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Spanky and The Gang's All Here

September 28, 2015

We're going to try something new here, at least new for me. That is talk about a group WITHOUT playing any of their "hits." Start with a guessing game. What's the group?

 

 

Thanks a lot, YouTube. It's hard to play games when the video gives it away, but for a band that only put out three albums between 1967 and 1969, Spanky and Our Gang left us with a ton of music, but unless you purchased the LP's, you wouldn't know it.

 

The original group, formed after Elaine "Spanky" McFarland (a singing waitress) was asked by a club owner in Chicago to put together a band for nights when there wasn't an act booked. It consisted of Spanky, "Oz" Bach (bass, vocals), Malcolm Hale, (lead guitar, trombone, vocals), Nigel Pickering (rhythm guitar, vocals), and John Seiter (drums, vocals). The distinguishing thing is all five sang. Very well. With Hale doing the arranging and a good idea of what to record, the group "hit" in 1967 with both "Sunday Will Never Be the Same" and "Lazy Day," but if you didn't buy their self-titled LP, would have missed this gem…

 

It Ain't Necessarily Bird Avenue 

 

Well, hmmmm, "Byrd Avenue" WAS the flip side of "Lazy Day," but who flipped 45s over? But THIS never came out on a 45…

 

Spanky and Our Gang commercial 

 

Folk rock at its best. That's Nigel on the lead of this Mike Smith ditty. Didn't I say the band could sing?

 

Their second album, "Like to Get to Know You" came out in '68. There's the hit, then there's this, that show off their harmony singing…

 

Stardust - Spanky and Our Gang 

 

It's a concept of sorts. It starts with the song "Chick-A-Ding-Ding" segues into "Stuperflabergasted" and moves on with the party chatter into Hoagy Carmichael's old chestnut "Stardust," then into "Coda," a reprise of "Like to Get to Know You."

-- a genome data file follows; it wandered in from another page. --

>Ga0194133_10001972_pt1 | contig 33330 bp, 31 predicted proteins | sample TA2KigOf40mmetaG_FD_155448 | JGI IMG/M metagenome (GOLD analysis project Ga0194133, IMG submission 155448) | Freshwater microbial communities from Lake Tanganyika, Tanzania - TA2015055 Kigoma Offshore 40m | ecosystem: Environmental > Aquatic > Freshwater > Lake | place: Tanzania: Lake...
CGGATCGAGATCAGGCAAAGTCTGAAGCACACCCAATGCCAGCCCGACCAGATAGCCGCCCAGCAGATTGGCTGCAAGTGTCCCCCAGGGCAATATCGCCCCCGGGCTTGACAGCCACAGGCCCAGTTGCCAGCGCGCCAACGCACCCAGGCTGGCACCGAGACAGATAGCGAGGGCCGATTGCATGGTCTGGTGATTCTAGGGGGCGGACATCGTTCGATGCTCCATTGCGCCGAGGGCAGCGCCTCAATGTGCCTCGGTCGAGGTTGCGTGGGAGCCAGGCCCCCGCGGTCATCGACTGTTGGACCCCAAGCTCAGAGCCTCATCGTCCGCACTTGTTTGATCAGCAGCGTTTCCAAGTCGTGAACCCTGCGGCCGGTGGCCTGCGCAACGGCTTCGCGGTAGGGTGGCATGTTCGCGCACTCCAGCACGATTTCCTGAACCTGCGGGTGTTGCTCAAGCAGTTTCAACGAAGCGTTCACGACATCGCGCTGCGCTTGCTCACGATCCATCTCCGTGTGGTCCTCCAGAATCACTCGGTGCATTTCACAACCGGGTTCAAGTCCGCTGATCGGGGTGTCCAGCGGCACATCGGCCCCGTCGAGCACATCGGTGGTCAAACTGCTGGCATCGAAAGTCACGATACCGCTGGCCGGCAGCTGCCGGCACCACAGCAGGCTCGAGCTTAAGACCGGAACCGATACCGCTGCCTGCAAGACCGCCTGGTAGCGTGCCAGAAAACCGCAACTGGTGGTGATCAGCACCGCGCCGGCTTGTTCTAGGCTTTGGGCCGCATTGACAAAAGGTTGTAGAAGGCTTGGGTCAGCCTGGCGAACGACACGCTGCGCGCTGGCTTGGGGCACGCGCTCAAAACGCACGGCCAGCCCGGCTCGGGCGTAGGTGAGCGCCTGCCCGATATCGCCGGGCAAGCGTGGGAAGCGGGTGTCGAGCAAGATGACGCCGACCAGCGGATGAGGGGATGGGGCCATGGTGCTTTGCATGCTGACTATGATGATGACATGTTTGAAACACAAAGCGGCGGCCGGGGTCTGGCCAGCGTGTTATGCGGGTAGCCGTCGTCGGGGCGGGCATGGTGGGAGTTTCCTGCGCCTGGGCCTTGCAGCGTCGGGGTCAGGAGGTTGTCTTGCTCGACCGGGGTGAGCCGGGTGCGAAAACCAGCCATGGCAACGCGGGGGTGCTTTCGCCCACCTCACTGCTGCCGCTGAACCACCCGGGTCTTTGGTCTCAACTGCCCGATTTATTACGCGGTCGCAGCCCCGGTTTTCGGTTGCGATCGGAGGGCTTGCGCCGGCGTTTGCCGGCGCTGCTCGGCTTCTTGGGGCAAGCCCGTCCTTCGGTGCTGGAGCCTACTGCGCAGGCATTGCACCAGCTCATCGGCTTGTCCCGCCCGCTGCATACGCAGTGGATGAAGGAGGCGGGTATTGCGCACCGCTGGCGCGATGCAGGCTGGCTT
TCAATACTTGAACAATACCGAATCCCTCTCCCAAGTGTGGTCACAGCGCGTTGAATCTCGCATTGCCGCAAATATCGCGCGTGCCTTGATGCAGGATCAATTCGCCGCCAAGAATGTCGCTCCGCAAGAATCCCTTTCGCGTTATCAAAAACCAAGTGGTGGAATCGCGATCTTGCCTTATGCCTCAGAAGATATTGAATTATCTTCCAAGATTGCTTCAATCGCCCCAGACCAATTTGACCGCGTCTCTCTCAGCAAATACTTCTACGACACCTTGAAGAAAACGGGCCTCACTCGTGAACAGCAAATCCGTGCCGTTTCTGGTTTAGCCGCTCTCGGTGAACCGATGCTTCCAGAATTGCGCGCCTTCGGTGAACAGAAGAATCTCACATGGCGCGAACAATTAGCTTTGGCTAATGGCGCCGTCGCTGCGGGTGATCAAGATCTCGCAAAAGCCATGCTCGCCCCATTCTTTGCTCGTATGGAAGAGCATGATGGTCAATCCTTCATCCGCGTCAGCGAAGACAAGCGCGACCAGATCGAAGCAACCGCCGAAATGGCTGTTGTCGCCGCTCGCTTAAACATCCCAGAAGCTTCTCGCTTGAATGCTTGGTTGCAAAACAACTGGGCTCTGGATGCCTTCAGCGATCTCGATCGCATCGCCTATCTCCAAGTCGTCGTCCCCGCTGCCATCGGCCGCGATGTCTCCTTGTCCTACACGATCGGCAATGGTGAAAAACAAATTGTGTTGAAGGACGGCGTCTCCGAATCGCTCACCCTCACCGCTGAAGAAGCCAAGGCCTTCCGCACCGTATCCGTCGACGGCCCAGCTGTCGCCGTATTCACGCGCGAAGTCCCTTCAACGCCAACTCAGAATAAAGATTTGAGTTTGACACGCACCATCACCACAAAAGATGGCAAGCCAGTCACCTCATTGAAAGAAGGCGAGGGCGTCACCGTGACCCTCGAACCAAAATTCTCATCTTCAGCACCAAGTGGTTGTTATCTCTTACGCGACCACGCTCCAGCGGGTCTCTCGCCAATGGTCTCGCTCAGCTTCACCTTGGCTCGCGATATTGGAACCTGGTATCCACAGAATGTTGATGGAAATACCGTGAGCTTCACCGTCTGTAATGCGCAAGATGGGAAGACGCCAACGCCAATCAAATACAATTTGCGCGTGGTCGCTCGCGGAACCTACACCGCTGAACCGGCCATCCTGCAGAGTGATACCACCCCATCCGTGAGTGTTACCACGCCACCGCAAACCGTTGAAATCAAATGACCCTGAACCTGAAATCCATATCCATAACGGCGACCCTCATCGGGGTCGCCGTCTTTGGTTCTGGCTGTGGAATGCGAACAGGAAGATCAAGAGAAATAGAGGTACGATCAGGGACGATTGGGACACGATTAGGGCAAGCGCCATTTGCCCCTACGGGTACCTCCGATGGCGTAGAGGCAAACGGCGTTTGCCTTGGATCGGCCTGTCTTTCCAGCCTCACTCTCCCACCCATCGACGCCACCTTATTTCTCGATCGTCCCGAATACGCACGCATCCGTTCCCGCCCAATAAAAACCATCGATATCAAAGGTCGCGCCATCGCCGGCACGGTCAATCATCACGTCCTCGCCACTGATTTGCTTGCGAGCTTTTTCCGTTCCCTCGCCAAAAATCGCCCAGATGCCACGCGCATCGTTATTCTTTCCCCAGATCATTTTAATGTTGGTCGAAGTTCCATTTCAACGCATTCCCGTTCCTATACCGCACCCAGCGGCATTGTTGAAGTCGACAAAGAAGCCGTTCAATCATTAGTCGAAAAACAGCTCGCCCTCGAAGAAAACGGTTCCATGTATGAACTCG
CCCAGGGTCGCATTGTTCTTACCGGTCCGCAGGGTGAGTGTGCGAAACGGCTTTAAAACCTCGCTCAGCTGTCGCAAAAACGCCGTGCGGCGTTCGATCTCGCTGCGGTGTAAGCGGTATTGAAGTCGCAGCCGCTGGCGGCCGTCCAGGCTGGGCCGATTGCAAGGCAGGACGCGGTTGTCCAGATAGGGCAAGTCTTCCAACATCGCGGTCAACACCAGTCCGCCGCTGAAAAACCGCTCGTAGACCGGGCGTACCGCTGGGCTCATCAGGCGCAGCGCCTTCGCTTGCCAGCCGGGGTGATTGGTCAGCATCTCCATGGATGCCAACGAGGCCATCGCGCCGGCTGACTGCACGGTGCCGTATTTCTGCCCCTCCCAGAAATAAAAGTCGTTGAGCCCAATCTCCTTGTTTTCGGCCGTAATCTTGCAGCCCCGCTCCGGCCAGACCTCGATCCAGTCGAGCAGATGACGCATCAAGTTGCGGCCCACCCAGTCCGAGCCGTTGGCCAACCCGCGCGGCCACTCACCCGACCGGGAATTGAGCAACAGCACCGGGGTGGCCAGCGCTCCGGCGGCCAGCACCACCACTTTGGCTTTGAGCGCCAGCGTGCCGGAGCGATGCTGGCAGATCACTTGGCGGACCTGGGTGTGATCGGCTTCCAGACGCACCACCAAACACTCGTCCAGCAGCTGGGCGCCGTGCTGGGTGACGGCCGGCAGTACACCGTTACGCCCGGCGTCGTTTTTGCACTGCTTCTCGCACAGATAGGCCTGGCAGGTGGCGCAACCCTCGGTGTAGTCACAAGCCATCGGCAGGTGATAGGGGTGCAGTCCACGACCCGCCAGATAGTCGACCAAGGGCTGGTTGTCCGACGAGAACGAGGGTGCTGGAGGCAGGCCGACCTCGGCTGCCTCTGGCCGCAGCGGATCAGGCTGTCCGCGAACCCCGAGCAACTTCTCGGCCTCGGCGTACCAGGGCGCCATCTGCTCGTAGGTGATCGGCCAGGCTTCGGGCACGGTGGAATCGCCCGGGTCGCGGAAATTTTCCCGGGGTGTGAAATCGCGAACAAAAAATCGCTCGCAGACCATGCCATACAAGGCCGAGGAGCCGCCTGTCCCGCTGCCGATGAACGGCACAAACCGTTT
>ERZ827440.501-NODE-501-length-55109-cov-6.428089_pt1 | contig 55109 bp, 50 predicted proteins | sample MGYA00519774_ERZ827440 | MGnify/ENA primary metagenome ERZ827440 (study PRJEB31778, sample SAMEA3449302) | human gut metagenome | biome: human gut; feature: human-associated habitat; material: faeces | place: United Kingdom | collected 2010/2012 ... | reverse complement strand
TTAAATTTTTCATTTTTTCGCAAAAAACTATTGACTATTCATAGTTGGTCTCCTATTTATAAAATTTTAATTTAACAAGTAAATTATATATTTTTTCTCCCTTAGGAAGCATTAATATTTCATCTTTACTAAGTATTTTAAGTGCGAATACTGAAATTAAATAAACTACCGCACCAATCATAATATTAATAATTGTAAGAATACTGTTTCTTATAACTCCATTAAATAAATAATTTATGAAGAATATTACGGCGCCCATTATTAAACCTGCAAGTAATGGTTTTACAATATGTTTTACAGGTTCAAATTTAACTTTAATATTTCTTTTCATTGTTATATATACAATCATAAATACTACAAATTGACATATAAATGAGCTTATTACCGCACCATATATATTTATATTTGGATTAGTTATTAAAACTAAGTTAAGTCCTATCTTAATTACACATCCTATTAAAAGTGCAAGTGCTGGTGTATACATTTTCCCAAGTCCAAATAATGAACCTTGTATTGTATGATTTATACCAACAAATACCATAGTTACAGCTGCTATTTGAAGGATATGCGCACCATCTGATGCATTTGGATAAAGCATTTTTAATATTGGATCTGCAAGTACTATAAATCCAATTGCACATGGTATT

After the second LP, Oz Bach left the band and was replaced by Kenney Hodge on bass (and vocals) with Lefty Baker joining the band on a second lead guitar... and vocals. This was the lineup that recorded their last album, "Without Rhyme or Reason b/w Anything You Choose." By the way, on the backside of the LP, the titles are reversed. Not backwards, that would be too simple, but reversed. The record has no real hits on it, but it DOES have another Hoagy Carmichael song ("Hong Kong Blues"), and 3 really good concept tracks, one being "Since You've Gone:"

 

Since You've Gone 

 

…which starts with the tune at the top of this blog, goes into "Jane," then "Yesterday's Rain," and ends with the above, which in turn reprises "1-3-5-8." Alas, after the LP was recorded but before it was released, Malcom Hale died unexpectedly. That devastated the band in as much as Hale was the group's arranger and de facto leader. The band completed its tour then broke up.

 

I did make a little error here. There WAS a hit of sorts on the third LP. This…

 

Gives a Damn 

 

Used to great effect during John Lindsey's 1969 New York City mayoral campaign, it was banned on a number of radio stations due either content ("Damn") or the word Damn in the title. It did sell some, and was their last hit, if even a semi one. But it doesn't detract from the fact that this was their most complete album from a musical standpoint, holding together as a whole better than the other two. And as seems to be the way, of the three LPs, without a true hit, it was the worst seller by far.

 

I don't really want to leave on a sad note. Spanky And Our Gang lasted about three years, similar to The Mamas And The Papas, a group they are often compared to. More complex than the M's & P's, they were much more fun, too. So let's leave them as we began, with the opening song in this blog....extended. Seems fair enough.

 

 1,3,5,8 Jane

 

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